One of the common phrases from Golden Knights throughout the course of the first three seasons has been that they want to play the same way no matter the score of the game. If it’s tied at 0, they want to play the same way as if they are up 4-0 or down 4-3.
It’s one of those sayings that sounds like a cliche rather than something that can actually be implemented in real life though.
Much like the saying “we roll four lines,” which is unequivocally not true about the Golden Knights. Vegas’ top-six forwards play about three minutes more even-strength time than their 3rd line and five minutes more than the 4th line. Quite simply, over the course of the whole game, the Golden Knights don’t “roll four lines” and they never have. (The numbers are essentially identical in all three years.)
However, the “play the same way” mantra is surprisingly accurate and the Golden Knights are on pace to do it at a historical rate.
The way this is calculated is through Corsi or SAT%. Corsi is a horribly imperfect stat but until we have accurate puck tracking data, it’s the best we’ve got. The idea is to gather up all the shot attempts to try and figure out which teams spend the most time in the offensive zone. In theory, a team with a 50% Corsi spends the same amount of time defending as they do attacking. 55% Corsi means you spend more time in the o-zone than the d-zone, and 45% Corsi means more time in the d-zone than the o-zone.
Again, it’s not perfect, but the numbers for the Golden Knights are astounding.
Vegas’ overall Corsi this season when the game is at 5-on-5 is 53.3%. That’s good for 4th best in the NHL, behind Carolina, Los Angeles, and Montreal.
When the game is tied, the Golden Knights Corsi is 53.2%, nearly identical to their total. When Vegas is ahead, the number is 52.8%, half a percentage point under their norm. When they are behind, the number is 53.8%, half a percentage point over their norm.
This is to be expected. When they are down as they protect the lead, they shoot less, when they are up they shoot more as they try to tie it up. However, the disparity is essentially nothing, which is incredibly rare for an NHL team. Over the course of a game, we’re talking about a difference of about one shot per situation. If Vegas gets 53 shots for and allows 47 when the game is tied, they’d get 52 and allow 48 when they are up, and get 54 and allow 46 when they are down. A one shot attempt swing is basically inconsequential and when compared to the rest of the league, unbelievable.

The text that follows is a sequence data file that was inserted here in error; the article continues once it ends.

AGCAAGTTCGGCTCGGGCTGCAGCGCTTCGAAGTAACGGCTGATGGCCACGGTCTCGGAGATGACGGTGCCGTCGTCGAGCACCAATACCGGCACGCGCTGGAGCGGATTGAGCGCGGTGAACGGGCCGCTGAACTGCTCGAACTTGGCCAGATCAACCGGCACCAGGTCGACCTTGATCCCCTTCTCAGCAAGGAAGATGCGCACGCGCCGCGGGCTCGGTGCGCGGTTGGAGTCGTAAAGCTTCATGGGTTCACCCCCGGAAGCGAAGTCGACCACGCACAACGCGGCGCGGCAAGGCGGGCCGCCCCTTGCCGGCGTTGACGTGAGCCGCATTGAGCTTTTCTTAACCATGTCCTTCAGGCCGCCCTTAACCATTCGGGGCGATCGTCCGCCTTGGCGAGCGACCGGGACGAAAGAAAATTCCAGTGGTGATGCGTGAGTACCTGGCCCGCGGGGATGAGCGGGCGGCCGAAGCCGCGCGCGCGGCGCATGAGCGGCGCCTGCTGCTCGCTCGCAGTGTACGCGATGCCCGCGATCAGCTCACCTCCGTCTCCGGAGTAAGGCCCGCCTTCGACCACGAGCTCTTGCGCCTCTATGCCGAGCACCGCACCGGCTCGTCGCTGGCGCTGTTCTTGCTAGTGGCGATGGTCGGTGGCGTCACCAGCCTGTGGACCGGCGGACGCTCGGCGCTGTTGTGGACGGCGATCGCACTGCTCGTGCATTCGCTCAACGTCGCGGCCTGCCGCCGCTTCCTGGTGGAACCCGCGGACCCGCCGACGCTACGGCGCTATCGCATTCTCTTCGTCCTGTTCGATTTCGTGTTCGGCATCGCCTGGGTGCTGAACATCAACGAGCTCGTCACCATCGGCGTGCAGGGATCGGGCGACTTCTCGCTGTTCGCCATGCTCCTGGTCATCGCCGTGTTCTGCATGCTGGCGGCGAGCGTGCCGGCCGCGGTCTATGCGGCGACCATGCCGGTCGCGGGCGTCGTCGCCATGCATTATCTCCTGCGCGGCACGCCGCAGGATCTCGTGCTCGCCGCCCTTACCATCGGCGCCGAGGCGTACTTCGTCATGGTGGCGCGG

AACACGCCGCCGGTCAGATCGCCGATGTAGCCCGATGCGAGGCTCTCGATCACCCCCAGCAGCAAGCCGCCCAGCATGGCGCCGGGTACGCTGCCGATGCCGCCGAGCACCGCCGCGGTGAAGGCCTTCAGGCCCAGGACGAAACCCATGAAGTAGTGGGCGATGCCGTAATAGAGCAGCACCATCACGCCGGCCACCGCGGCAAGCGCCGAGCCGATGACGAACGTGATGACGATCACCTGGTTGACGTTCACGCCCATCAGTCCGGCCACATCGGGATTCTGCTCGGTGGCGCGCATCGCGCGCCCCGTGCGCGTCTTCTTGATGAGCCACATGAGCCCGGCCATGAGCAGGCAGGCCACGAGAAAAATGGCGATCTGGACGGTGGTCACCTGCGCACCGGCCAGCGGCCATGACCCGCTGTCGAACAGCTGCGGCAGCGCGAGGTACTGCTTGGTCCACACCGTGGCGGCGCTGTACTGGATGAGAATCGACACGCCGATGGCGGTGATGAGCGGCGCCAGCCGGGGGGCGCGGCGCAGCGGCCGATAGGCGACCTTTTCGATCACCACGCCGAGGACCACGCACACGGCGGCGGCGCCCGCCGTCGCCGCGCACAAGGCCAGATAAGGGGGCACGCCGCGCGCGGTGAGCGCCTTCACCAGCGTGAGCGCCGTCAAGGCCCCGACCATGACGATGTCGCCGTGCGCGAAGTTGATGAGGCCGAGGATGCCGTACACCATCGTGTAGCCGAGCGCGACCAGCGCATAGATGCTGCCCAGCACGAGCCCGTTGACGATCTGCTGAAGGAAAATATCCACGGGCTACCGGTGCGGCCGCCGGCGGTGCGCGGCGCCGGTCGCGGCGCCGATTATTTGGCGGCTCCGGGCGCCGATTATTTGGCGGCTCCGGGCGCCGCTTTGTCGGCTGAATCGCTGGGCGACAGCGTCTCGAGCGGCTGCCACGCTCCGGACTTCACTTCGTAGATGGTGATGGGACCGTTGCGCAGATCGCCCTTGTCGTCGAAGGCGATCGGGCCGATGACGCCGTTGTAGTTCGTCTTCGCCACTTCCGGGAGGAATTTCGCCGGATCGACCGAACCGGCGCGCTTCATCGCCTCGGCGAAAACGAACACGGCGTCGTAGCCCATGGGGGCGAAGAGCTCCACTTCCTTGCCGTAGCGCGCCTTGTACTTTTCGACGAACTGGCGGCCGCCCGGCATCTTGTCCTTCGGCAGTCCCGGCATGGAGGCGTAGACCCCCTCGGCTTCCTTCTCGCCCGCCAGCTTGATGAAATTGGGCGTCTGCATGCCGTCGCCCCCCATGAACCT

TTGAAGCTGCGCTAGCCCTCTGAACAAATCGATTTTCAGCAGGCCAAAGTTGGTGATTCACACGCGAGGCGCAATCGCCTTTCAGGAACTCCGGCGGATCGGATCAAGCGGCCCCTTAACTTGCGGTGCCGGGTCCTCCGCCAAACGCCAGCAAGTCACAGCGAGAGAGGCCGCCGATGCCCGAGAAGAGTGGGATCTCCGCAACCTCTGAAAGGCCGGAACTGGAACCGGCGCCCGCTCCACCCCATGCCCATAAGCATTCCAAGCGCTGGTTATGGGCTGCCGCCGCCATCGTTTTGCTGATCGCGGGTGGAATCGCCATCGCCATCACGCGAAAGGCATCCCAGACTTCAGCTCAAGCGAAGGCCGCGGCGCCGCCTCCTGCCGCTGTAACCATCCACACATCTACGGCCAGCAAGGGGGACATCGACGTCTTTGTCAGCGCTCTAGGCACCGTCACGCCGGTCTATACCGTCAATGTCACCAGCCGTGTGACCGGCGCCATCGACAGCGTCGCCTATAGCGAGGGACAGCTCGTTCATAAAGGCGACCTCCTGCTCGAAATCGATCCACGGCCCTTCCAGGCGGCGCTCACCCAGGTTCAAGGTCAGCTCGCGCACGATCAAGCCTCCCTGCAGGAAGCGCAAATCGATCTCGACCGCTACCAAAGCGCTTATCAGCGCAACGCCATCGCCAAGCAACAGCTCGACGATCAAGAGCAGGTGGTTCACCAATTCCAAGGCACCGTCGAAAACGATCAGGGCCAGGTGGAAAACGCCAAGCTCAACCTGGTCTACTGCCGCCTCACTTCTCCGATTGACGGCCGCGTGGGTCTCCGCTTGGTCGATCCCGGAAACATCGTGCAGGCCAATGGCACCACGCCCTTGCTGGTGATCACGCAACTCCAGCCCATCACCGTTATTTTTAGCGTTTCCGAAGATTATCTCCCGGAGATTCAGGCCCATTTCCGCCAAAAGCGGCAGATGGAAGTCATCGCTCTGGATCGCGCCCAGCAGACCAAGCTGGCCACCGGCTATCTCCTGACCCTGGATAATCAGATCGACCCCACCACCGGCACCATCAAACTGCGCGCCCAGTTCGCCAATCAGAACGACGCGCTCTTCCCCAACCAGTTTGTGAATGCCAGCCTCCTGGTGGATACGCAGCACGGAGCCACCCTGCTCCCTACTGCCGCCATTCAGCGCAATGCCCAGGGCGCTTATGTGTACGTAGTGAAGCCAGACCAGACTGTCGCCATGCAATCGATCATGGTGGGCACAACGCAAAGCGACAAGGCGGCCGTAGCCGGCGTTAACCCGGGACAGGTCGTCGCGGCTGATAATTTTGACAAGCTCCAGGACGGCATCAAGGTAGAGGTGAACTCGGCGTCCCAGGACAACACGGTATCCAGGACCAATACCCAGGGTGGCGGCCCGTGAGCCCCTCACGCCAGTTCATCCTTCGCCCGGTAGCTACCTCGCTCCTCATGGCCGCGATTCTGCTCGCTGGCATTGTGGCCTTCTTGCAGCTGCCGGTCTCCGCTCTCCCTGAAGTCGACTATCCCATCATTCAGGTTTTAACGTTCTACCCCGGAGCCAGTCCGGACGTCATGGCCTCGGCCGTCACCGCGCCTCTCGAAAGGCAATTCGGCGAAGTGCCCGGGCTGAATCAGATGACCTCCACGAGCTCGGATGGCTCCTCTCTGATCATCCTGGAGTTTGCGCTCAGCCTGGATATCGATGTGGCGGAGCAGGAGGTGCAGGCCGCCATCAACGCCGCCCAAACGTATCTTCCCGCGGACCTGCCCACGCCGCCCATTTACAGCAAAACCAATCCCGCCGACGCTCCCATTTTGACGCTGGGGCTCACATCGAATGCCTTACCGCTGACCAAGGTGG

The difference between Vegas’ Corsi when leading vs. when behind is just 1%, while no other team in the league is under 2%. The league average is a 5.8% difference and the Carolina Hurricanes lead the league with an 11.6% difference.
The NHL has been keeping Corsi as an official stat since 2009-10. In that time there have been a total of 333 seasons played (including teams playing this year). No team has ever finished a season below 1.9% and no team has ever finished an 82 game season below 2.1%.
Again, the Golden Knights are currently at 1.0% through 46 games.
The NHL average difference in shot attempt rate between when a team is leading to when they are trailing is 6.7%, that’s 5.7% more than the Golden Knights this season.
Despite preaching it for three years, this is a new phenomenon for the Golden Knights. In their inaugural season, the difference between leading and trailing was 5.4% while last year it was 5.8%. Better than the average, so technically correct when spewed as a manta, but nothing compared to this year.
What does it actually mean? It means they are achieving a goal they’ve set out for themselves. No matter the score, Vegas plays the same way. They don’t chase games when they are behind, they don’t give them away when they are ahead, and they don’t crumble when the game is close.
And it should mean long term success. Nine teams in the past 10 years have finished a season with a differential of less than 3%. Two of the nine won the Stanley Cup (2013 Chicago, 2017 Pittsburgh), fix won the division or won a round, and six made the playoffs.
Most of the time coaching cliches are bogus, this time, it’s not.